Indicators that a woman is nearing menopause include irregular menstrual periods, sleep problems, vaginal dryness, hot flashes and mood swings, explains The North American Menopause Society, or NAMS. This early phase of menopause is called perimenopause. The symptoms of perimenopause occur because ovarian hormones such as estrogen begin fluctuating at uneven levels as a woman nears an end to her fertile years.
Hormonal tests in the forms of saliva testing and follicle-stimulating hormone testing are ineffective at determining whether a woman has entered perimenopause, according to NAMS. One reason for their unreliability is that both estrogen and follicle-stimulating hormone vary throughout a woman's menstrual cycle. The use of birth control pills or other hormone-based therapies can also alter the results of these tests. However, doctors typically do not need hormonal evidence to diagnose perimenopause. A doctor determines whether a woman has begun perimenopause based on her symptoms, medical history and usual menstrual patterns.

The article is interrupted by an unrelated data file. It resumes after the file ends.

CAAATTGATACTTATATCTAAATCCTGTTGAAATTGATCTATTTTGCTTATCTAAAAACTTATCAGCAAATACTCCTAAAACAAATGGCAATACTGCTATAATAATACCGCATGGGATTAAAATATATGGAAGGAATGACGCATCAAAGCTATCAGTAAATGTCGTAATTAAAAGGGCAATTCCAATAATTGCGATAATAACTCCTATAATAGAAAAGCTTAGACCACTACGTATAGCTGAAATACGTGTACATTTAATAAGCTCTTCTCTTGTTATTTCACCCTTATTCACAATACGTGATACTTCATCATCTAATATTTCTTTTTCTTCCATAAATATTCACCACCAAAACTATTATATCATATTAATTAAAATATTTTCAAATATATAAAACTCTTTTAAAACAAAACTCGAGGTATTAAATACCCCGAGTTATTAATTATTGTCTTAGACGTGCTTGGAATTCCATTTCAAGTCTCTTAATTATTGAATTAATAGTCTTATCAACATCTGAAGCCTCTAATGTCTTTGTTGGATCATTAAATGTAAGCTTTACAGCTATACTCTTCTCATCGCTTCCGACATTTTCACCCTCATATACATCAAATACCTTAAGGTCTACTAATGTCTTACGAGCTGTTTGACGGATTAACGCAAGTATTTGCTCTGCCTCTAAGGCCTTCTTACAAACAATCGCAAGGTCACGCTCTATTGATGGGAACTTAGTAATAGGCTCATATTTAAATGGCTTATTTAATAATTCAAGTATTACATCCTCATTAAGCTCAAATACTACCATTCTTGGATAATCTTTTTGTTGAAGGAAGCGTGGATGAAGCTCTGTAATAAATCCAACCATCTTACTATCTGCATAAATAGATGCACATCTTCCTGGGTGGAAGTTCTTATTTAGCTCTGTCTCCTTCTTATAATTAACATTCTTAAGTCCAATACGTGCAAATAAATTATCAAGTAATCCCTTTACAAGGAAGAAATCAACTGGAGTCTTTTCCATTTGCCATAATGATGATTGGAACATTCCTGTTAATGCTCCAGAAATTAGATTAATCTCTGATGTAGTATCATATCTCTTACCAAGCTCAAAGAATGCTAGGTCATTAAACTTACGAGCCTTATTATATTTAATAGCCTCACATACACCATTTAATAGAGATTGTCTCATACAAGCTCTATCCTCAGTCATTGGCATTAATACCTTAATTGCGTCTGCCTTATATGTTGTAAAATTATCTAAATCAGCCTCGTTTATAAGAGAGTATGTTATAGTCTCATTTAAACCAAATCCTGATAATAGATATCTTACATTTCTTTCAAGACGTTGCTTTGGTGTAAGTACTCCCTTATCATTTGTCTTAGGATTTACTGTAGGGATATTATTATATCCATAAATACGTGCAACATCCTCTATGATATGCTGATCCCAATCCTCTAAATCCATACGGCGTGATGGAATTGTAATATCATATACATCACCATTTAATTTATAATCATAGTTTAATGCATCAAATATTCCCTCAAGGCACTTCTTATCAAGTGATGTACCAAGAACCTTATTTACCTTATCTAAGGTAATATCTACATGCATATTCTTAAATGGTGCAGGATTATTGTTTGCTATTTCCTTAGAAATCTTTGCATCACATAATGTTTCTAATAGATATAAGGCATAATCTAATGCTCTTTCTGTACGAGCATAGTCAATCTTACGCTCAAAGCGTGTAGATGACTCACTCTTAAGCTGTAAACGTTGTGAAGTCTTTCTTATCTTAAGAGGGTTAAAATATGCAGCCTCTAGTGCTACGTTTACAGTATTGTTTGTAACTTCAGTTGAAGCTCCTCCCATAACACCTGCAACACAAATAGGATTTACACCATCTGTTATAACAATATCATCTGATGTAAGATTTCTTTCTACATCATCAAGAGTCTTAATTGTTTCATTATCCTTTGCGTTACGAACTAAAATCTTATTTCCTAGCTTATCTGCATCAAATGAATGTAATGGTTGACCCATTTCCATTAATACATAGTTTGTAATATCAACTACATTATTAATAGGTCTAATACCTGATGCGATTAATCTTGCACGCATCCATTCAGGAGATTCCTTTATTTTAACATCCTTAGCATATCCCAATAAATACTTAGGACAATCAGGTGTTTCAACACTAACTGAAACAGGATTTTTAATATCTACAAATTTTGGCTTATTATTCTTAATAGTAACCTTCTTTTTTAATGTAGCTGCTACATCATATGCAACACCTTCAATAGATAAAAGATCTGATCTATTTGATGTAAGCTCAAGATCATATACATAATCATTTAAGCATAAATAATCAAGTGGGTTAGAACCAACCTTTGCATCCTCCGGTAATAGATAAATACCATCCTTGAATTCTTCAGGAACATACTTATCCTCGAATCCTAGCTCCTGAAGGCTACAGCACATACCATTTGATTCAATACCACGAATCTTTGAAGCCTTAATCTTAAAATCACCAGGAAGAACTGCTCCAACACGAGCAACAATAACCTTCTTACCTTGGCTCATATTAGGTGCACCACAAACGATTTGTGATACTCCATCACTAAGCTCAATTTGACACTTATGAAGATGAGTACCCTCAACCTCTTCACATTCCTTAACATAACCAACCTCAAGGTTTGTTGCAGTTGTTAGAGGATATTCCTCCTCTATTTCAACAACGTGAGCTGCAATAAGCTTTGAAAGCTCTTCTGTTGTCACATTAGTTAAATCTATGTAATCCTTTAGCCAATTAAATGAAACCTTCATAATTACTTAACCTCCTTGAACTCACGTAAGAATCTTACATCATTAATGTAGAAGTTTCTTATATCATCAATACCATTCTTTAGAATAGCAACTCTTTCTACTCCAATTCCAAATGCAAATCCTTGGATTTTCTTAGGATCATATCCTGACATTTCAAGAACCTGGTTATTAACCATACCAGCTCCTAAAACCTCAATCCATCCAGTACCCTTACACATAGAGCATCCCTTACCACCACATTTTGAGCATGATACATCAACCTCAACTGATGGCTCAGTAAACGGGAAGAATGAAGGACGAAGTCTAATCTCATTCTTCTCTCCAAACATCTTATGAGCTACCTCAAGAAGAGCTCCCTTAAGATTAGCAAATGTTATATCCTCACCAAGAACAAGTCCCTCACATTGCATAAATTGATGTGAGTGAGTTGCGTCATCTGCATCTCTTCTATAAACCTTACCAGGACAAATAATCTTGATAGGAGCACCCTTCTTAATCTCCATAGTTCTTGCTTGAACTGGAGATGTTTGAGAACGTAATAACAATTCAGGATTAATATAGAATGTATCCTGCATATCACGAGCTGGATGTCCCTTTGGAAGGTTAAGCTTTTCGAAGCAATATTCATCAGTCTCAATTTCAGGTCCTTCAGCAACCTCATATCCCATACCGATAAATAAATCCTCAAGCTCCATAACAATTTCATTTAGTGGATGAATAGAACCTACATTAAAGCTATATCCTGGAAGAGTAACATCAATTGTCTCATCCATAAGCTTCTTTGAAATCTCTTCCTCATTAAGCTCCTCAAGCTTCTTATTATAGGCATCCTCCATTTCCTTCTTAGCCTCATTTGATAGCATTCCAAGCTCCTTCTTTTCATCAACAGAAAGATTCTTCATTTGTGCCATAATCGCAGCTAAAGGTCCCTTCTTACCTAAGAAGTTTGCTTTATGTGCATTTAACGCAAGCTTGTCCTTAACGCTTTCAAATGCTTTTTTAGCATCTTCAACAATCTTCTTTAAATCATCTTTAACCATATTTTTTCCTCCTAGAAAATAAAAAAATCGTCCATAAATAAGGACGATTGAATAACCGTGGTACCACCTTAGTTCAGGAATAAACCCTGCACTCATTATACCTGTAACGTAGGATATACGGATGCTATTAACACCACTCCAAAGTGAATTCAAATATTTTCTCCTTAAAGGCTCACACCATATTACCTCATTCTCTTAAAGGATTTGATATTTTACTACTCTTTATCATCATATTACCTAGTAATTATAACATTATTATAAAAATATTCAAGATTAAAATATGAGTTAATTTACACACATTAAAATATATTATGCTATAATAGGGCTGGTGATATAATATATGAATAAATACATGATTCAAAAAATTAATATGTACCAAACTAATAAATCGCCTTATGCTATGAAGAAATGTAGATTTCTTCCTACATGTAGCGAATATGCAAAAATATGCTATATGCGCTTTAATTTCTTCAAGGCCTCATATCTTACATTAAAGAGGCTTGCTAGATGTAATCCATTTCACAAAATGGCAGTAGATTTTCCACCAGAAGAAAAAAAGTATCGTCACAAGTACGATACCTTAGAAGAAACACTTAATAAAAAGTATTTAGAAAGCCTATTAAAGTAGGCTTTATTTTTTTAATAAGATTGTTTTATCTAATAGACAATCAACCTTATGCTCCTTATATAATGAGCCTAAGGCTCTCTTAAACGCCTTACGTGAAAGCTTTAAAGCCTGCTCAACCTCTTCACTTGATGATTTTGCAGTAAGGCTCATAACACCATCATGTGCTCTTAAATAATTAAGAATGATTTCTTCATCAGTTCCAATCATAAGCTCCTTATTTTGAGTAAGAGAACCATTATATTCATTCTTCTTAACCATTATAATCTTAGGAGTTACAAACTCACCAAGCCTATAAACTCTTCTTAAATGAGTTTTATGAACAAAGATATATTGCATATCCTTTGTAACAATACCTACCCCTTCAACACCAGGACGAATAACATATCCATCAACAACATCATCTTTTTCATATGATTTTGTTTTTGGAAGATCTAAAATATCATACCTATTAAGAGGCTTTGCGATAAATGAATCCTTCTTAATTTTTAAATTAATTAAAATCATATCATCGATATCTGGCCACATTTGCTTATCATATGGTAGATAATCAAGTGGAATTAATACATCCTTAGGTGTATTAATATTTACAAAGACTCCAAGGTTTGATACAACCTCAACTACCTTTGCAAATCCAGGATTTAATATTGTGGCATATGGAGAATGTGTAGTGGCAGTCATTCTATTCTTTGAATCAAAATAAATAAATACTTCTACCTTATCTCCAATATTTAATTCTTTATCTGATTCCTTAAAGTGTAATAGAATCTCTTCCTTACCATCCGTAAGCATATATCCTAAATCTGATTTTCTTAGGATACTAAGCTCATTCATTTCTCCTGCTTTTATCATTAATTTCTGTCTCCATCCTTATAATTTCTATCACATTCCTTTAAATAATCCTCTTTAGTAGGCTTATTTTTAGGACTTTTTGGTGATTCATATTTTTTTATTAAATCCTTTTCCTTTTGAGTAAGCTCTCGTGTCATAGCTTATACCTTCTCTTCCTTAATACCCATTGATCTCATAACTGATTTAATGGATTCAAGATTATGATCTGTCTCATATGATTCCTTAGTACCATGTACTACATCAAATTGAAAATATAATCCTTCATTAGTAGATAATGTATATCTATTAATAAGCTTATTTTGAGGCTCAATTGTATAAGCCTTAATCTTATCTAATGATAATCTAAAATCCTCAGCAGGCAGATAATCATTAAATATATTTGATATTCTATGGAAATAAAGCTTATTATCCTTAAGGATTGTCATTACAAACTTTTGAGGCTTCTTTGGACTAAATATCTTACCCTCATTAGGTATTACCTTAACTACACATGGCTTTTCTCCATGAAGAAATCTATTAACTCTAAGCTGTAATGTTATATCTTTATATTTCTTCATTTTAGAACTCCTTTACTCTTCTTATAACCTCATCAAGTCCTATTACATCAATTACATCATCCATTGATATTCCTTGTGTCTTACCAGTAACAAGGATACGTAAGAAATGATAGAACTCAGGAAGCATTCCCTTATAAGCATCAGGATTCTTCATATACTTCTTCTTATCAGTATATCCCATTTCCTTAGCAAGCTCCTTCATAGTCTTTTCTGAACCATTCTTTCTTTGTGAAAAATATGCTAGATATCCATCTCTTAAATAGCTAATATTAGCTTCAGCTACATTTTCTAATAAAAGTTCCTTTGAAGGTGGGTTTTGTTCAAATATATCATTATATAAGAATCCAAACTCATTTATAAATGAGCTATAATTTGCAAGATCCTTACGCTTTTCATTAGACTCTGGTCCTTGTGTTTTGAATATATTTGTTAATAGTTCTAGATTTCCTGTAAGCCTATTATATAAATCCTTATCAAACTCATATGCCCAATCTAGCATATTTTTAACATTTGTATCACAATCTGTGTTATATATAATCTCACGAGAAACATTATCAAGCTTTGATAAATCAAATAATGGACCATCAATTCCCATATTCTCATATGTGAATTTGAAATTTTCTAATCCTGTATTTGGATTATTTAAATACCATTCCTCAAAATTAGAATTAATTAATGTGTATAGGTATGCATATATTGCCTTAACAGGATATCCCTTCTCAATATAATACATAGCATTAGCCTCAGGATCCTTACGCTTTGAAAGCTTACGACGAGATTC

Most North American women enter menopause between the ages of 40 and 58, although some begin as early as their 30s or as late as their 60s, notes NAMS. Women commonly begin menopause at around the same age as did their close female members of their immediate families. Once a woman has gone 12 consecutive months without menstruating, the medical community considers her officially to have reached menopause.